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Tuesday, August 18, 2009

Use maths and pyschology to get a better airline seat - part one

Most people have a preference for either a window or an aisle seat. Very few people prefer the middle seats.

In general I don't mind window or aisle, although on longer flights I would rather be in an aisle seat and some short particularly scenic flights I like the window. I use maths to improve my changes of getting a better seat.

Ignoring the very small aircraft (like Beaver or Britten Norman Islander) which have bench seating, commercial aircraft have 1 or 2 aisles. Aircraft with one aisle are referred to as narrow-body aircraft, and those with 2 aisles as wide-body aircraft.

On narrow-body aircraft there are just as many window seats as aisle seats. On wide-body aircraft mathematically there must be more aisle seats than window seats. Thus a seat preference for aisle seat has a greater chance of being met (in general) than a preference for window seat, if travelling alone.

An exception to this generalisation is on business-oriented flights because forward aisle is the most commonly selected seat preference amongst the most frequent travellers (easier to make a fast getaway from these seats).

Many airline frequent flyer programs allow seat preferences to be registered, particularly for those with elite status. If flying alone the airline tries to fulfil the preferences when allocating seats, as much as possible. When flying with someone(s) else the allocation is trickier because there may be conflicting preferences and no one selects middle seat as their preference.

I generally have aisle or forward aisle preference saved. One exception is for Qantas - they allow separate preferences for domestic (in Australia) and international travel. For Qantas domestic I have forward window preference because on some flights a forward aisle preference can see you seated a long way back due to overwhelming numbers of elite passengers with that preference.

Singapore Airlines has an even friendlier policy for PPS - you can select seat preferences separately for each aircraft type and class of travel. This means I can take the seating configuration into account also. More on how to allow for the seating configuration to get a better seat in another post.

I'll cover the pyschology aspect as well in another post, but here is a sneak preview of a couple of points. By taking into account the likely seating preferences of others you can get a better seat for yourself. Some common seating preferences which I've observed over many flights are:

  • window or aisle better than middle
  • a forward seat is better than a rear seat
  • a forward cabin is better than a rear cabin (when there is more than one cabin for the same class of travel)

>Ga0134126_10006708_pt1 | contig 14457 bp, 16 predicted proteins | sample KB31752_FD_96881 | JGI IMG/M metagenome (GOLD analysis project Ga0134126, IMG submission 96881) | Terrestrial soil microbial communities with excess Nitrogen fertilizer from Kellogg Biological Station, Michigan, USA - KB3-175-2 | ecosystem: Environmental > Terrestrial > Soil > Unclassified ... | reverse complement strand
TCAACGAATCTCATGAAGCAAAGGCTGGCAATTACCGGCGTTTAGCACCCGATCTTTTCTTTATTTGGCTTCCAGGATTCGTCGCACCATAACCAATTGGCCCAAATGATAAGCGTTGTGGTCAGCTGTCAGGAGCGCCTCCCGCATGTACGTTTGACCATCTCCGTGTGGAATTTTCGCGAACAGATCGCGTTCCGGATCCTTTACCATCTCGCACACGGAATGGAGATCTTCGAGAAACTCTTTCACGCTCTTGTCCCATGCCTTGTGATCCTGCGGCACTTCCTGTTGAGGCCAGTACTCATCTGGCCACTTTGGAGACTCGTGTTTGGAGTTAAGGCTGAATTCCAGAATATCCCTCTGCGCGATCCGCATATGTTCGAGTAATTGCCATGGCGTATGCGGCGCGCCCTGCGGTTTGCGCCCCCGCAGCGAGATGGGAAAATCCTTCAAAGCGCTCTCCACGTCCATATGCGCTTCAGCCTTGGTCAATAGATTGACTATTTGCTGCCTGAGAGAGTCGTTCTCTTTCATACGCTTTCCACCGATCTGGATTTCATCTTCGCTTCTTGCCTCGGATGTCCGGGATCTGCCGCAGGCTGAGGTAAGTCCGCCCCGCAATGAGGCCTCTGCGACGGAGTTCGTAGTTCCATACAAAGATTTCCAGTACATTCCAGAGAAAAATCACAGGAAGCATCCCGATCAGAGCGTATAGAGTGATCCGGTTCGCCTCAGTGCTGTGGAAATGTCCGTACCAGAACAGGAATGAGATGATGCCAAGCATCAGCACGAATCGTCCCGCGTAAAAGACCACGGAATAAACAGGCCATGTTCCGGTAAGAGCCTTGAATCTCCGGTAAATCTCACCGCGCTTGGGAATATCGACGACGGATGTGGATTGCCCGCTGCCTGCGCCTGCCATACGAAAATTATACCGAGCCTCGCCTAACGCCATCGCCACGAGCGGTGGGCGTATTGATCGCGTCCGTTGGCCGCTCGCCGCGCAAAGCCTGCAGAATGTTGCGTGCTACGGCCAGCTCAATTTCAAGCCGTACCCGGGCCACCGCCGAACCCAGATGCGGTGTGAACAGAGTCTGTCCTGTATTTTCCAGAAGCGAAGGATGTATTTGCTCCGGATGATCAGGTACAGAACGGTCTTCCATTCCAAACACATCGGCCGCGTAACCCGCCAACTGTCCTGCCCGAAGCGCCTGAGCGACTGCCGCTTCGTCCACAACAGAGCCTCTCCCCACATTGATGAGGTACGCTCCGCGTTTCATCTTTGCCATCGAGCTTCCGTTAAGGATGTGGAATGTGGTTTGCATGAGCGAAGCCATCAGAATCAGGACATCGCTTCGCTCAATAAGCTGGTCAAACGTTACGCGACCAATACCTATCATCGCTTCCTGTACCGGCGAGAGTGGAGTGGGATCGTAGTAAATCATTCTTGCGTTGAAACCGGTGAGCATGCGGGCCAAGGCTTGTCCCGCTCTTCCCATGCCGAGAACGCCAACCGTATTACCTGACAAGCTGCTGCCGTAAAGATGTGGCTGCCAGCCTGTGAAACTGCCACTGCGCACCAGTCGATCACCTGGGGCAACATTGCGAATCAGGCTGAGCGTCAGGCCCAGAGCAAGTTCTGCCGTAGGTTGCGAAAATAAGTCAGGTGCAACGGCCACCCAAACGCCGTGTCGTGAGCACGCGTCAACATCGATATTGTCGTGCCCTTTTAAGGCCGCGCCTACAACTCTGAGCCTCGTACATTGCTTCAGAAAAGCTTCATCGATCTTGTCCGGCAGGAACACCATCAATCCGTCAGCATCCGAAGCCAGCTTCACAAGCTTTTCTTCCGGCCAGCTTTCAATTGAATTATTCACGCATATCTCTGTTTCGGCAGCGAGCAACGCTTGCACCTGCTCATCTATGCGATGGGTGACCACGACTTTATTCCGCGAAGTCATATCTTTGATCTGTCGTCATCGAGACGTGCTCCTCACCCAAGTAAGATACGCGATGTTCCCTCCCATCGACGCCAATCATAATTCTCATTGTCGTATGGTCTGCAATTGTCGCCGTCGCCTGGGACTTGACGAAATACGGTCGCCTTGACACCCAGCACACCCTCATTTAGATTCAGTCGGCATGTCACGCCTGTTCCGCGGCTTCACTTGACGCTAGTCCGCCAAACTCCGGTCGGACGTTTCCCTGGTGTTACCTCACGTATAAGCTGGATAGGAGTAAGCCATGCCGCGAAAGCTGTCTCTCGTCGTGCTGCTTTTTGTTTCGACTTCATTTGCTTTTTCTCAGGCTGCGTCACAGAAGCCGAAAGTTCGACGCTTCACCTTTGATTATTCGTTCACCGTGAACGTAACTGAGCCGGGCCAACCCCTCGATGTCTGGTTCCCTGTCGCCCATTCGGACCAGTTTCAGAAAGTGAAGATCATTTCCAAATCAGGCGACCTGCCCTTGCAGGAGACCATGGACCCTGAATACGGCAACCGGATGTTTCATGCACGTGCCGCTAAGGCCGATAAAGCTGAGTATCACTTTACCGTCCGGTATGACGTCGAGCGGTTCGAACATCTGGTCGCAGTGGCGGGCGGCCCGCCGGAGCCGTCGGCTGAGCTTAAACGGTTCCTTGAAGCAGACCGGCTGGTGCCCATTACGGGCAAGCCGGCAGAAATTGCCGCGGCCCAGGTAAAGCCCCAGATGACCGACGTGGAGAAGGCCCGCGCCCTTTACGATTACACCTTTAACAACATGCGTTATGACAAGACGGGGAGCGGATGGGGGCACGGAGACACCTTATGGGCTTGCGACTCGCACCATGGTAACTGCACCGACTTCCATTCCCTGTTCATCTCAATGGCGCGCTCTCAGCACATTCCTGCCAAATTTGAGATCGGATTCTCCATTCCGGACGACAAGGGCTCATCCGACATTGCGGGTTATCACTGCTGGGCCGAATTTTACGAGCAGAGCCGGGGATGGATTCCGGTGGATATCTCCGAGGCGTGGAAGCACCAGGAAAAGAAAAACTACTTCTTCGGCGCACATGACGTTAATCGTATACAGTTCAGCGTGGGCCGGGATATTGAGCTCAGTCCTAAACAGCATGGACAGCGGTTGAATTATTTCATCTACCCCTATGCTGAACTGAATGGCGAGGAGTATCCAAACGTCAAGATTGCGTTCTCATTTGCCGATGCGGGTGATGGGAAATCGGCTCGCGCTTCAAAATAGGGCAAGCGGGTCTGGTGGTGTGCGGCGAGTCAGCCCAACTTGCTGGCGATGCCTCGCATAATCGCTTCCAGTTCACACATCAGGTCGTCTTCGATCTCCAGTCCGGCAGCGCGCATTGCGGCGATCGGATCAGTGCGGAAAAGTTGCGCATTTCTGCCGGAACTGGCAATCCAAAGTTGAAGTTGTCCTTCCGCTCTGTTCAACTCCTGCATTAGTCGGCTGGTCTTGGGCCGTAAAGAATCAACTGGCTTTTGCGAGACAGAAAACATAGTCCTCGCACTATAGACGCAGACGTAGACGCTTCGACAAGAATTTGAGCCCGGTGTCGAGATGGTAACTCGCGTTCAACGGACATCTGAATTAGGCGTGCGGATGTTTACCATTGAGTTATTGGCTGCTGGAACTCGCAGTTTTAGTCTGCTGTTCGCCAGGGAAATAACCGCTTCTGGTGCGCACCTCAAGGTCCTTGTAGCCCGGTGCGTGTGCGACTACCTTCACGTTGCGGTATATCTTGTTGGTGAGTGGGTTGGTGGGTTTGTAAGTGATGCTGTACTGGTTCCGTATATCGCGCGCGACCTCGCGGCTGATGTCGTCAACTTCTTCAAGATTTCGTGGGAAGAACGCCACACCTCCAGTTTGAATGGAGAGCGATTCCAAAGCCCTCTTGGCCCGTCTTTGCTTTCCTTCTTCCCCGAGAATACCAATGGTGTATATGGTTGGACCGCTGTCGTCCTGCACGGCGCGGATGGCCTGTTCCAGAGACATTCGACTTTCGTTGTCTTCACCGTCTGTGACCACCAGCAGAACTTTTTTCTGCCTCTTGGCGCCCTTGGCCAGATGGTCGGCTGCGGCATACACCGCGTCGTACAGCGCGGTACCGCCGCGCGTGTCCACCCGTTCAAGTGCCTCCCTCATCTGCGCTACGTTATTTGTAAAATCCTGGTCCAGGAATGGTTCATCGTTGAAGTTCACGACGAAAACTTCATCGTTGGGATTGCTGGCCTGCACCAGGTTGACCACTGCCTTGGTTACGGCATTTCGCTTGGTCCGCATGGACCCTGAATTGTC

• sitting beside someone else you are flying with rather than apart
  • the left side (seats A, B, C, etc) tends to fill up faster than the right side
  • the upper deck is preferred over lower deck (when there is a choice of both in the same class of travel)

What are your seating preferences?

2 comments:

libertyscott said...

I typically have different preferences for each aircraft type, using seatguru and seatexpert to work it out. 747s it is clearly nose then upper deck as preferences. Front of engines and wings helps too, due purely to noise (can be an issue on high premium BA 747s).

Generally I prefer windows, as I have a little more side room and don't mind asking others to get out of the way, and aisles tend to risk seats being hit or grabbed onto by passing passengers.

I avoid being close to bassinets and toilets, which is fairly standard. It's been a long time since I did long haul economy, but I used to select middle section aisles on long haul (747) because odds were you'd get an empty seat or two beside you as the sides filled up first.

I don't like bulkheads as I like having somewhere to store stuff and I usually find legroom to be tighter (or noise and light from behind the curtain to be a mild nuisance).

Greg Wesson said...

I like windows in general, but my seating preference tends to change. For leisure flights, I'll take a window because I'm not usually in a hurry and I prefer not to have the cart bang my shoulders and to be able to look at the landscape on takeoffs and landing.

For business trips, I used to be a "forward aisle" man. Then I realized on the outward leg all I was doing was getting to work faster! I switched to windows after that. For the return leg (to Canada), as I was often doing Canada-USA transborder flying, I would like a seat close to the front just to be at the head of the customs queue.

Now I have moved abroad and only fly for pleasure, it's windows when I can get them. My elite status has disappeared, so I've joined the lottery of seat preferences now.

Usually I try and select and/or change the seat online. This allows me to see the layout of the plane and get a seat that looks good.